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March to May rains performed poorly over many areas of the Horn of Africa

  • Seasonal Monitor
  • East Africa
  • June 5, 2017
March to May rains performed poorly over many areas of the Horn of Africa

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  • Key Messages
  • Seasonal Progress
  • Forecast
  • Partner
    Key Messages
    • Light rainfall occurred in much of the Horn of Africa during mid to late May. Overall, performance of the March to May seasonal rains was very poor in many southern and central areas of Somalia, southeastern Somalia, and northern/northeastern Kenya. In these areas, harvest prospects and regeneration of pasture and water resources are poorer than normal. In northern Belg-producing areas of Ethiopia, recent improvements in seasonal rainfall have improved cropping conditions. 

    • In western areas of East Africa, following an earlier than normal onset of rains and long dry spells in March, seasonal rains improved in April and May, contributing to improvements in crop conditions. Harvest prospects in many of these areas are near normal.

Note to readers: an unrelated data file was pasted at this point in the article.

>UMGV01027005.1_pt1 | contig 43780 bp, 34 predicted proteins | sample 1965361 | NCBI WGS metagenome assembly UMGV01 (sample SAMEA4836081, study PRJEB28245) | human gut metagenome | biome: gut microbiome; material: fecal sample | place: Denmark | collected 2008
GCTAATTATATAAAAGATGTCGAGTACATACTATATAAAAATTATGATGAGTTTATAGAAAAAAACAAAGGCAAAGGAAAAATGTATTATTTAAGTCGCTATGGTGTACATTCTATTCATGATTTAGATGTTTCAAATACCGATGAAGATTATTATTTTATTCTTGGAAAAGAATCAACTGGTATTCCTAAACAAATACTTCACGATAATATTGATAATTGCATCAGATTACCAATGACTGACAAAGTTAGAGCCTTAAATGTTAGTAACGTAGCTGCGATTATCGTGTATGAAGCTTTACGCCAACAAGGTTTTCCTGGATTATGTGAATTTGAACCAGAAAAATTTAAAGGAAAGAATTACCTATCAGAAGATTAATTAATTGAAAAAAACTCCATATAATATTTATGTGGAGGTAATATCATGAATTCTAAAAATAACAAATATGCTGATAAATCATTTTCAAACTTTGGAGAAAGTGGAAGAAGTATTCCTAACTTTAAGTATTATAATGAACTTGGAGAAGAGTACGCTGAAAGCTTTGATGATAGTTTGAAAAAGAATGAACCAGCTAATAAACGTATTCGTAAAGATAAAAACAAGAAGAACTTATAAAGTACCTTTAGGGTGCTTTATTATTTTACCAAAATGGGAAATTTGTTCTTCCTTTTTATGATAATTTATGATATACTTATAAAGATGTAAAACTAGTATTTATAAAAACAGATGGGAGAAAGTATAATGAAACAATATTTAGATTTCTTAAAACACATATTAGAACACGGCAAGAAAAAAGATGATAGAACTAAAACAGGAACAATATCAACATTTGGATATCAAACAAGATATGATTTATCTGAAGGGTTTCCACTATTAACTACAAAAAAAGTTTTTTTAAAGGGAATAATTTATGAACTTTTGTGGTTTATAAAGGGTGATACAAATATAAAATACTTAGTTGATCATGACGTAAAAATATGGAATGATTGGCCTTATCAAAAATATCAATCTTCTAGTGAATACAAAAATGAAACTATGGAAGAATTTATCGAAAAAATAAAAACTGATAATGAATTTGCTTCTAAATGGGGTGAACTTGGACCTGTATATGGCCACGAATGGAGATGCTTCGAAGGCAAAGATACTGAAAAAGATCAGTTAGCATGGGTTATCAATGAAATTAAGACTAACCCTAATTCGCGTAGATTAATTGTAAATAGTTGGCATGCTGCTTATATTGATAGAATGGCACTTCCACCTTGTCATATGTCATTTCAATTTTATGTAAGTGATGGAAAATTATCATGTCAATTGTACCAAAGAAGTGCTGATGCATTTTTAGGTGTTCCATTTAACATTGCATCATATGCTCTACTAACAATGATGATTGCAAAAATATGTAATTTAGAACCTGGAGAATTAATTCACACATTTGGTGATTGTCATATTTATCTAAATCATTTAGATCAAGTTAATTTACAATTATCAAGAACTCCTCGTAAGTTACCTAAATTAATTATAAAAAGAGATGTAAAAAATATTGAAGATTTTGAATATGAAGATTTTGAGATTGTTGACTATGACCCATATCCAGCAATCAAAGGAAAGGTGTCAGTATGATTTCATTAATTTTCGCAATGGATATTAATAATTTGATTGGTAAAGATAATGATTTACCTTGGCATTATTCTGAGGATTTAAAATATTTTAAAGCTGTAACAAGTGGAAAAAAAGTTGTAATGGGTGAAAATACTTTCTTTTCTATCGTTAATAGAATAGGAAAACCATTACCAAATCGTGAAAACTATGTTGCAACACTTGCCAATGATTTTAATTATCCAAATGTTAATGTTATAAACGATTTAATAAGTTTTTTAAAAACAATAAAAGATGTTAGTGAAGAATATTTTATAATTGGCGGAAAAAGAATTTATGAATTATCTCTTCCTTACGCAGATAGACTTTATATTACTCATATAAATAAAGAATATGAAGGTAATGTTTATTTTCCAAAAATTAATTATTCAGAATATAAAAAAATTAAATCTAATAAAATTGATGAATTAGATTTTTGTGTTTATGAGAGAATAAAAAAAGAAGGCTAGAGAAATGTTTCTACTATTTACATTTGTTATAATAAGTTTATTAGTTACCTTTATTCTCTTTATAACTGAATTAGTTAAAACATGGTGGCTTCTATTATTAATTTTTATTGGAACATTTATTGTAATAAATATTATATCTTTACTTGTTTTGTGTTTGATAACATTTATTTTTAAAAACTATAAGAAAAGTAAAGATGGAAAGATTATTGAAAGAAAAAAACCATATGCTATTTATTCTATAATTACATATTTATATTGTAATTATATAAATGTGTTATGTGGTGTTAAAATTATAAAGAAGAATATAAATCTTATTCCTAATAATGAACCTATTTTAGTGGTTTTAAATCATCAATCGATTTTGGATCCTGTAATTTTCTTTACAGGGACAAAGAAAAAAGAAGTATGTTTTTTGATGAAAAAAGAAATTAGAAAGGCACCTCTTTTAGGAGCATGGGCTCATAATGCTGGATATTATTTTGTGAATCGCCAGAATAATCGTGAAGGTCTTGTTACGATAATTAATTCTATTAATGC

• Over the next two weeks, seasonal rainfall is expected to come to an end of the Horn of Africa, except in coastal strip areas, and increases in rainfall are expected in Sudan, western Ethiopia, and South Sudan. Seasonal rainfall is already moving further north, with an earlier than normal start of season in many areas of southern Sudan. 

    Seasonal Progress